Esports orgs are creating non-male teams to attract new advertising deals
Esports organizations are starting to show that they believe creating non-all male teams will widen their reach and secure new brand partnerships.
On Monday, esports org Misfits launched its first all-female/trans team, Misfits Black. The squad will compete in VCT Game Changers, a Valorant league geared toward women and other marginalized genders, which is administered by Nerd Street Gamers and associated with Riot Games’ Valorant Champions Tour.
Misfits’ new team comes with new brand partners for the company: gaming peripherals brand HyperX and hair products company Splat. Both sponsors were signed specifically for Misfits’ non-male Valorant team, said Misfits CEO Ben Spoont, who did not share the terms of their agreements.
A partnership with Misfits’ non-male Valorant team lines up with HyperX’s broader commitment to support women in the gaming community, which the company said was a priority last year. “As HyperX continues to activate with teams and organizations that align with inclusivity and diversity leadership activities in the industry, Misfits reached out to HyperX with aligned values in mind,” said HyperX esports sponsorships supervisor Kitty Cao.
Misfits Black will heavily feature its brand partners in its original content; in the team’s announcement video, some of its members can be seen wearing Splat products. “We recognize that our partners are also seeking these types of marketing opportunities, and we’re thrilled that we can create a win-win,” Spoont said.
Misfits is the latest esports org to bring on new partners via its non-male teams. In February, G2 Esports signed a partnership with computer hardware manufacturer Seasonic that was “equal terms,” meaning both the org’s male and female Valorant teams received the same partnership terms and will be equally involved in Seasonic-related activations. “The G2 female Valorant team, known as G2 Gozen, comprises some of the most successful and prominent female esports talent within the industry,” said G2 commercial director Sabrina Ratih. “We wouldn’t accept anything less than an equal terms partnership in this instance.”
Seasonic explicitly signed the partnership because of G2’s presence in female esports. “For a long time, professional esports has been a male-dominated sector. Undoubtedly, there are many females who are gaming at higher levels, yet they remain underrepresented in the competitive arena,” said Seasonic global marketing head Walter Sun. “When we heard that G2 will have an all-female Valorant team, we immediately wanted to be part of this new direction.”
The proliferation of all-female esports teams — and their brand partners — is a relatively recent phenomenon. Part of this growth is due to the rise of Valorant esports; the competitive Valorant scene is markedly more diverse than some other esports communities due to Riot Games’ support of initiatives such as VCT Game Changers. However, some orgs have fielded female teams since long before the 2020 release of Valorant. For example, Dignitas acquired its all-female Counter-Strike team in 2017, though most of the team’s players made the switch to Valorant three years later. “They’ve been one of the few teams that have effectively changed games and remained as competitive,” said Dignitas svp of partnerships John Spiher.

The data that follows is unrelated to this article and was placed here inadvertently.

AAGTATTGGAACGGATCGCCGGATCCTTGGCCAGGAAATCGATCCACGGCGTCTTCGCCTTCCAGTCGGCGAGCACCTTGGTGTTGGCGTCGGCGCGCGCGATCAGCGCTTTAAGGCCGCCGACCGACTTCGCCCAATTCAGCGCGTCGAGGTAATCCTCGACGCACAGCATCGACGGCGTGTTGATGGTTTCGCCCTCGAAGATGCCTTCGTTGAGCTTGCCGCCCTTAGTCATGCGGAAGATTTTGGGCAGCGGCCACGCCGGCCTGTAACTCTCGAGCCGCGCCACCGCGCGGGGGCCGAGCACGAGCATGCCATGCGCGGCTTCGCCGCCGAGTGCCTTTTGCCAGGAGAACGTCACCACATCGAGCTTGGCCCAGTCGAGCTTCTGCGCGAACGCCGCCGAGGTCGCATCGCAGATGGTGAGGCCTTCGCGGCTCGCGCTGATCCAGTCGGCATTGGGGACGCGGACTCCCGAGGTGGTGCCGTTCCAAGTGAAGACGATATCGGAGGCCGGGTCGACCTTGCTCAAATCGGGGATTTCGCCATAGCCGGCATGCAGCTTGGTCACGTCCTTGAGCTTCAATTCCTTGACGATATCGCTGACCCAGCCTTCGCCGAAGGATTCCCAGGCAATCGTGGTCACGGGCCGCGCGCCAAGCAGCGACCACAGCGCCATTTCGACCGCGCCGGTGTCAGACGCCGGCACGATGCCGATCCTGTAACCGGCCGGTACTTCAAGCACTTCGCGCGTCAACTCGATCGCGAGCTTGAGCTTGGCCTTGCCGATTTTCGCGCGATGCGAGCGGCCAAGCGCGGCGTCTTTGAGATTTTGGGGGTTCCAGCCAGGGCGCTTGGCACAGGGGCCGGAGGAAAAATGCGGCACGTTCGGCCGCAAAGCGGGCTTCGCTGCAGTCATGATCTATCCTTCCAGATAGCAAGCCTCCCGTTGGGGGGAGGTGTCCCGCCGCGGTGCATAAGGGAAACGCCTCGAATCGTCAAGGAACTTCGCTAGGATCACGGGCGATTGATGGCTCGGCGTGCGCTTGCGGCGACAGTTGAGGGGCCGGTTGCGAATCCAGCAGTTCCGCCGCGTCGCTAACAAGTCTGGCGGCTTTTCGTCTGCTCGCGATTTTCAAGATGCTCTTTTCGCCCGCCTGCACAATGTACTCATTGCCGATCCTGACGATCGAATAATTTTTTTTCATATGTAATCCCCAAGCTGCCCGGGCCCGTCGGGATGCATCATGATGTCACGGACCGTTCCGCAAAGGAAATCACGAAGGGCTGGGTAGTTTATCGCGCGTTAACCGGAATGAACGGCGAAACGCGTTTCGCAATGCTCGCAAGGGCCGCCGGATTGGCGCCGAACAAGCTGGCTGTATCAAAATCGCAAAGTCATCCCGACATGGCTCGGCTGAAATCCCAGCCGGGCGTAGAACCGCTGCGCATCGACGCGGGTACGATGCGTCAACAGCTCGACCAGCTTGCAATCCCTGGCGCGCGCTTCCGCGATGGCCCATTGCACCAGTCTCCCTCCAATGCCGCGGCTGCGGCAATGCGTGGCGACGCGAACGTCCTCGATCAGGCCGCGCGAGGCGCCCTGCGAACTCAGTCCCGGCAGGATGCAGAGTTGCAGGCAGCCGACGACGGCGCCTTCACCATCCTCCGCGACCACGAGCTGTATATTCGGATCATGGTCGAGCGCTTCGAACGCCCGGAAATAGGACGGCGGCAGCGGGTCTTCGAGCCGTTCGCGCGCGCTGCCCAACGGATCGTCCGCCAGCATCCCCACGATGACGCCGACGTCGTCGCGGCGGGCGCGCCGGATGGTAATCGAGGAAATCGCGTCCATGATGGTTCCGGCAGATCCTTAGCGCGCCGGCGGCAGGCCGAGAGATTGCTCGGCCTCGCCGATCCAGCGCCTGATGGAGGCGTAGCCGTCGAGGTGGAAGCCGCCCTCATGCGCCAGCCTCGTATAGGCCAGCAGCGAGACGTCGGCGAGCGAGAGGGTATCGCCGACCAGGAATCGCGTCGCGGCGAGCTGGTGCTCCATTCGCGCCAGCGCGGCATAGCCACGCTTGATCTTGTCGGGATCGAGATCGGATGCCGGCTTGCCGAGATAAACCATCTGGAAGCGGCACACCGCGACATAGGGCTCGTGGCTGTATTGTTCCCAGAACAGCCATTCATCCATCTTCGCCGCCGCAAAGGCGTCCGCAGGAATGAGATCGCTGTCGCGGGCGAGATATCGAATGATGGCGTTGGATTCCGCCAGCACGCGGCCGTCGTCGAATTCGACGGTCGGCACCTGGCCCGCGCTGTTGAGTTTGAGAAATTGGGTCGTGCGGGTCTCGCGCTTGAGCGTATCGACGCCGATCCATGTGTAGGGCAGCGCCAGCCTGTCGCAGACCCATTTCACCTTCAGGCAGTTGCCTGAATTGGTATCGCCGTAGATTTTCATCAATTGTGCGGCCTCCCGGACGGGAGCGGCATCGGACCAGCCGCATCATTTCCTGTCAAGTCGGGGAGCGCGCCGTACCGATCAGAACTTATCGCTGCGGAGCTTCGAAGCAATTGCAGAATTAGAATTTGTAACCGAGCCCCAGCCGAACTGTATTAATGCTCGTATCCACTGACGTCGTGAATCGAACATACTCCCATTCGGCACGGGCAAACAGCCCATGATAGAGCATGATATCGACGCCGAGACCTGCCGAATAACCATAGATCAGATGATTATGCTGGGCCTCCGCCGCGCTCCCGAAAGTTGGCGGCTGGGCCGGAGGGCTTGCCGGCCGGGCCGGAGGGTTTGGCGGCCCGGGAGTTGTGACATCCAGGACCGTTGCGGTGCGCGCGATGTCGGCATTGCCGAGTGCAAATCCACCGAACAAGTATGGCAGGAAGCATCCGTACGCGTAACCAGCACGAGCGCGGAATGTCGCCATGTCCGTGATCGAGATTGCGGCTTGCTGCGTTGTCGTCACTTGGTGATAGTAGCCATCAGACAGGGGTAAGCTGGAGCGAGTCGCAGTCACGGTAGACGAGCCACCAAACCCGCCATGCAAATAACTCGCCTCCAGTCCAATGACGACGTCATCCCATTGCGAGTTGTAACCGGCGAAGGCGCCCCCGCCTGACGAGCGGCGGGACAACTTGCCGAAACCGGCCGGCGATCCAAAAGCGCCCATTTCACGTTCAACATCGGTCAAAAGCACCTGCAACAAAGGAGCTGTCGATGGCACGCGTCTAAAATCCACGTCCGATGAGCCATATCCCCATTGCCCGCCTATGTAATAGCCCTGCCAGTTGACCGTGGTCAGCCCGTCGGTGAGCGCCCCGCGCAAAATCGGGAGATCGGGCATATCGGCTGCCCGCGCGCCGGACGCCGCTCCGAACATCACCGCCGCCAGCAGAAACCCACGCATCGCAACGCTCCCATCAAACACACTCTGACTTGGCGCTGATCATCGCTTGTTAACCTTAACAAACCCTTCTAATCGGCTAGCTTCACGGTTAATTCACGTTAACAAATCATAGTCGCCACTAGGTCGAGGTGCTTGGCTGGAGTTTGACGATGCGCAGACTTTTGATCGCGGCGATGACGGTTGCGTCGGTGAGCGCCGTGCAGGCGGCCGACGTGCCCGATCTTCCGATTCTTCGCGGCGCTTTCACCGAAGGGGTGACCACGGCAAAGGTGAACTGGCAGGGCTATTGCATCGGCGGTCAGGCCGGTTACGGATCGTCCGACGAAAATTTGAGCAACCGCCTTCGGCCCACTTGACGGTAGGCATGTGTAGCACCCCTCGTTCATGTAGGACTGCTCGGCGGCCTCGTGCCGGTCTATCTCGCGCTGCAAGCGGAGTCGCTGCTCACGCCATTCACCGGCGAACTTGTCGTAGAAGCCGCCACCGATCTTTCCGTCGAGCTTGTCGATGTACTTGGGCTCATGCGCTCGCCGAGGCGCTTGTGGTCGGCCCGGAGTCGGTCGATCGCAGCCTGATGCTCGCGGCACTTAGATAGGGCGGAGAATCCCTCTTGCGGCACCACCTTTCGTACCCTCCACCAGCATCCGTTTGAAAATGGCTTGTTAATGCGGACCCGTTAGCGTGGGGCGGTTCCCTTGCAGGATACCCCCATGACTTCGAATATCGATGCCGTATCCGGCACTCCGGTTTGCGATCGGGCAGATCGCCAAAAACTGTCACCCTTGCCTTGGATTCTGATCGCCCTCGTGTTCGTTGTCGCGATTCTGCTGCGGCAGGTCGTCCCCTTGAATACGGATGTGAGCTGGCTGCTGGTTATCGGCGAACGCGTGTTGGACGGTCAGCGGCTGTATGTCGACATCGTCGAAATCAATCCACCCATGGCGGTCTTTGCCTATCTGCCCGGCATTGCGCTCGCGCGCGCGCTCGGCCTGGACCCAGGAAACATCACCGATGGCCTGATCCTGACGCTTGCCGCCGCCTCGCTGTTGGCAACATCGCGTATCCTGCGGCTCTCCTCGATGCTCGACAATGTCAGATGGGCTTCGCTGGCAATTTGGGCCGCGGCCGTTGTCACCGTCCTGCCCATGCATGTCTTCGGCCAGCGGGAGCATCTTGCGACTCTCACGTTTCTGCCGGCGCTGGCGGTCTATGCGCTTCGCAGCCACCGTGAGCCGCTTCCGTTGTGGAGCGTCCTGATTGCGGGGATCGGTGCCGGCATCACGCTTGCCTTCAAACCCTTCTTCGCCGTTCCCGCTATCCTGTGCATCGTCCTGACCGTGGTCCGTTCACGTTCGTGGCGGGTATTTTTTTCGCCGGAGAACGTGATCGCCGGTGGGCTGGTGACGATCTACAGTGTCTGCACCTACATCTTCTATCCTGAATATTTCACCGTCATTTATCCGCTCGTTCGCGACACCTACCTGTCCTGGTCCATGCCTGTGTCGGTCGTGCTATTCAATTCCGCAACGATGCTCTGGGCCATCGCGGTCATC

Dignitas’s experience in the female esports space has led it to sign many partnerships with brands looking to reach this specific subset of the gaming community. Spiher flagged the org’s partnership with makeup brand NYX, inked last year, as a recent case. “While makeup absolutely is for everyone, a disproportionate part of their consumer base are women. Cosmetics are such a core part of how our Valorant team looks good, feels good, plays good,” Spiher said.
While Spiher is encouraged by equal-term deals such as the aforementioned G2–Seasonic partnership, he said that such equity has long been the standard for Dignitas’s teams, regardless of gender. “If that’s not the standard, then boy, that seems like a bigger problem for your organization.”
Unlike the traditional sports scene, success in esports has more to do with a player’s strategic mind and reaction time than their physical size or strength. Many experts believe that the significant gender imbalance in the industry has more to do with cultural blockers preventing women from engaging with the scene, such as misogynist harassment, casual sexism and widespread misconceptions about women’s lack of gaming skill, rather than any inherent lack of gaming ability on the part of female players. The marked rise in the number of professional all-female esports teams in the space in recent years supports this notion. As women become increasingly prominent in esports, brands are beginning to take notice of the teams that are successfully capitalizing on this demographic shift.
“Crazy concept: women are important,” Spiher said. “I have no idea how this hasn’t been a higher priority for more organizations.”
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